It is only occasionally that a film jolts you and keeps you riveted to the screen. This is what director Aashiq Abu does in his new film 22 Female Kottayam, with Rima Kallingal and Fahadh Faasil in the lead.
Written by newcomers Abhilash K Nair and Shyam Pushkaran, we can find numerous influences as far as the story goes, but it is firmly rooted in the local milieu.
Malayali nursing graduate Tessa K Abraham (Rima Killingal), works in Bengaluru, but seeks greener pastures in Canada.
Initially, she makes us believe that she is a simpleton from Kottayam working in the big bad urban world, having a deep allegiance to her faith and not willing to make compromises for her professional advancement.
As the story unfolds, greater depths of character are revealed. She is not as naïve and vulnerable as her body language and attitude make her out to be.
She is honest enough to reveal the mistakes of her past to the man she has started liking. She even moves into his house as a live-in arrangement for a few days before leaving for Canada.
The guy is Cyril Matthew (Fahadh Faasil), the immigration consultant who helps her solve issues that crop up when she applies for her Canadian visa.
The live-in relationship doesn't seem odd as we are shown the gradual progression of the relationship from casual acquaintance for a professional purpose, growing into mutual admiration and liking.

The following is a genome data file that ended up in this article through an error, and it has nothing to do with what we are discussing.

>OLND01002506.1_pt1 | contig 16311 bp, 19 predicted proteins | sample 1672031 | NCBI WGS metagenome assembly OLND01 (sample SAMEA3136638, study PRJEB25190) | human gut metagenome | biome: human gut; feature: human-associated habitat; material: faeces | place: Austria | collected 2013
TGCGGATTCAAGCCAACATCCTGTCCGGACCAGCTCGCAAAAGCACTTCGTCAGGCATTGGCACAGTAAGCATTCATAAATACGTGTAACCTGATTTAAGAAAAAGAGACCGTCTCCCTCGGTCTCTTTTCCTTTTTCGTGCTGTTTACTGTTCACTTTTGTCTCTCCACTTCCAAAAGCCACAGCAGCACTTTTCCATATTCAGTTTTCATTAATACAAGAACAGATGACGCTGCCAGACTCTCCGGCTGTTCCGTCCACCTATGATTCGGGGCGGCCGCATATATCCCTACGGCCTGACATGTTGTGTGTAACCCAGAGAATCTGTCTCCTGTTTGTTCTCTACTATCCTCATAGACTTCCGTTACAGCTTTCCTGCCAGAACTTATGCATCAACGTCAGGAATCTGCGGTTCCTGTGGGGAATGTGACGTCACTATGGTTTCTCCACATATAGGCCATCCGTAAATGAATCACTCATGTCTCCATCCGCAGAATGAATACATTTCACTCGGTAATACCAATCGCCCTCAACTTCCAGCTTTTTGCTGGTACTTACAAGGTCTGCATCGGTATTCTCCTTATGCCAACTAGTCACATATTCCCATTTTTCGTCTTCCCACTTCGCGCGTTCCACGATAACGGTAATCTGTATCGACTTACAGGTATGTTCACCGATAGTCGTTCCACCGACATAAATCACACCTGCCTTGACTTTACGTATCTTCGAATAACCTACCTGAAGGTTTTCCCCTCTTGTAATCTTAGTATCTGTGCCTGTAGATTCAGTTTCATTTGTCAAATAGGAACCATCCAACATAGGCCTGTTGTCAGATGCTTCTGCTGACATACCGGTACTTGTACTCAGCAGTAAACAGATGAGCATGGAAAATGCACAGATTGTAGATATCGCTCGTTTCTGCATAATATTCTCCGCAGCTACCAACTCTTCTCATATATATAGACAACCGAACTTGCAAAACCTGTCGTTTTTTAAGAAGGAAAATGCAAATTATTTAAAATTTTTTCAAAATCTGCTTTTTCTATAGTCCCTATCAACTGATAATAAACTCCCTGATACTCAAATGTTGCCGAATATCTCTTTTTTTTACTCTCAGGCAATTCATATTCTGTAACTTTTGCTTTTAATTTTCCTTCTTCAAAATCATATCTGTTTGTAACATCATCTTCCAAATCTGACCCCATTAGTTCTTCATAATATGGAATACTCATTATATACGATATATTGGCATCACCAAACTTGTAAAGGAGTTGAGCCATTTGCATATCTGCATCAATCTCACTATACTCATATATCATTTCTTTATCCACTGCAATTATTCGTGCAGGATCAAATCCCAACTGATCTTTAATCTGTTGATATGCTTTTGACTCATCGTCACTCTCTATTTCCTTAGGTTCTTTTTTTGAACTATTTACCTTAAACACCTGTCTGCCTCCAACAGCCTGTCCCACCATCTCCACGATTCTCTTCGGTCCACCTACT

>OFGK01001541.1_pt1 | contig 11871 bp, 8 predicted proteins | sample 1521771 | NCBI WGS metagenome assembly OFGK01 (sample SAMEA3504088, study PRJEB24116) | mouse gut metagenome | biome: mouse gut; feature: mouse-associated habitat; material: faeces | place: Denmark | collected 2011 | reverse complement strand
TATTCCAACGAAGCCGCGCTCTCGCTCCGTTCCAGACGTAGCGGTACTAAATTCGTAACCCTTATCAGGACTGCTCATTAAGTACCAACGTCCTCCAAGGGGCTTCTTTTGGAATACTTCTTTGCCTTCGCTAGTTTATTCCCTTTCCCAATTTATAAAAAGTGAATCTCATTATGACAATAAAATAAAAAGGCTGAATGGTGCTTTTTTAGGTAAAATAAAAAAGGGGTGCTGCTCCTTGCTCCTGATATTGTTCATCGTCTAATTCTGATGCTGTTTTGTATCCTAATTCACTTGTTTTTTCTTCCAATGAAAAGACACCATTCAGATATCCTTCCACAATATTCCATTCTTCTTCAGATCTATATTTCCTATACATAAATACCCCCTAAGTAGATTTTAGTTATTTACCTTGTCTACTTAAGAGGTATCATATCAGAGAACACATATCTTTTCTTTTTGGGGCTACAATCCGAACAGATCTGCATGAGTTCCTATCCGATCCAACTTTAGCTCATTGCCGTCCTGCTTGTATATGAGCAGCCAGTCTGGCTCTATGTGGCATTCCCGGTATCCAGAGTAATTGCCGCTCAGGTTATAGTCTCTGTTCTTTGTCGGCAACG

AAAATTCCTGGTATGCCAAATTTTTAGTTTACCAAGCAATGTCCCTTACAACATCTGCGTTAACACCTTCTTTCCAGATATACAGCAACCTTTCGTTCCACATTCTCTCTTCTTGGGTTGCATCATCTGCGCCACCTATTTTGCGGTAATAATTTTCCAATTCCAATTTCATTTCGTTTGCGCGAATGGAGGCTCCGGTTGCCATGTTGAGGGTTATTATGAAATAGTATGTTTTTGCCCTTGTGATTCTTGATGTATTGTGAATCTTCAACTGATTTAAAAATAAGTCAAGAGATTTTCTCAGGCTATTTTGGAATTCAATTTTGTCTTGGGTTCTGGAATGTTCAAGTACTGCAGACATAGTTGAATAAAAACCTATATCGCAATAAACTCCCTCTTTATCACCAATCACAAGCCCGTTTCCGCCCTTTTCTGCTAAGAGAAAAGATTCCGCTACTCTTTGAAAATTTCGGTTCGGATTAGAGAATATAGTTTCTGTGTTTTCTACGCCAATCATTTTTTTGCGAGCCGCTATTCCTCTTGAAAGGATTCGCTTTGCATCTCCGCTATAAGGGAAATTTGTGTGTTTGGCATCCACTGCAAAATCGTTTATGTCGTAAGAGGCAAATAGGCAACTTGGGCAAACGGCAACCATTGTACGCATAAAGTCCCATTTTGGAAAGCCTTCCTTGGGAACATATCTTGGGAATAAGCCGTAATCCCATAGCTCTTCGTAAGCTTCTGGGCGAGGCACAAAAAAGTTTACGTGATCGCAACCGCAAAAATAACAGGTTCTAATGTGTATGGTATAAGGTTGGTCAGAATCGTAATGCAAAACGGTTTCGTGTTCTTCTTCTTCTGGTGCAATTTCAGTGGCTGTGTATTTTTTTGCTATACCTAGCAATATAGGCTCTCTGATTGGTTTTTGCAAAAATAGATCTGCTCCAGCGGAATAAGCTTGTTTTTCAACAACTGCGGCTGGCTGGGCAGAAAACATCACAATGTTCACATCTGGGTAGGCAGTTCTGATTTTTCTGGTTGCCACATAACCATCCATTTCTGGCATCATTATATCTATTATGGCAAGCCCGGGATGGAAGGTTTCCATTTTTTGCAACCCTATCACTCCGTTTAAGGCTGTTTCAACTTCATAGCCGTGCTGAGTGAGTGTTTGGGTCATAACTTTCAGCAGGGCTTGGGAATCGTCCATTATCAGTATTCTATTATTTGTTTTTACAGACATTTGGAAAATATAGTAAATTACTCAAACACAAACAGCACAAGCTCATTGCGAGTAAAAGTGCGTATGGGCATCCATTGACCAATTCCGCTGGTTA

By this time we are hooked to their life in such a way that we stop wondering how the story will move forward. And the way it does, gives a jolt.
There are influences of Sidney Sheldon's best selling novel If Tomorrow Comes, and the Sridevi and Sanjay Dutt starrer Gumrah (1993). There are numerous other references too.
Ashique Abu has said that it was Mani Rathnam's Alaipayuthey that inspired him to be a filmmaker. The inspiration is especially evident in the use of songs.
The chart-topper Chillane shows Tessa's working life in Bengaluru and Melle shows how mutually acceptable is the live-in arrangement for Cyril and Tessa. If not for the songs, it would have taken reams of dialogues to explain something that is taboo in our society.
It is interesting to see how Rima's career has moved in recent times. She was considered very westernised for local tastes but now it feels that her transformation is complete.
Here she begins as a simple, talkative girl, speaking a funny lingo, and progresses to a victim who has internalised her pain. From clinging to her faith, she changes into an avenger epitomising the phrase Hell hath no fury like a woman scorned.
Fahadh shows immense courage in taking on a role that other young actors would be too insecure to touch.
Prathap Pothen as the mentor figure, who turns out to be something else, is a real shocker.
Ashique Abu proves that his previous film Salt n' Pepper wasn't a fluke. With 22 Female Kottayam, he proves that he has a distinct signature and his films will provide a different experience.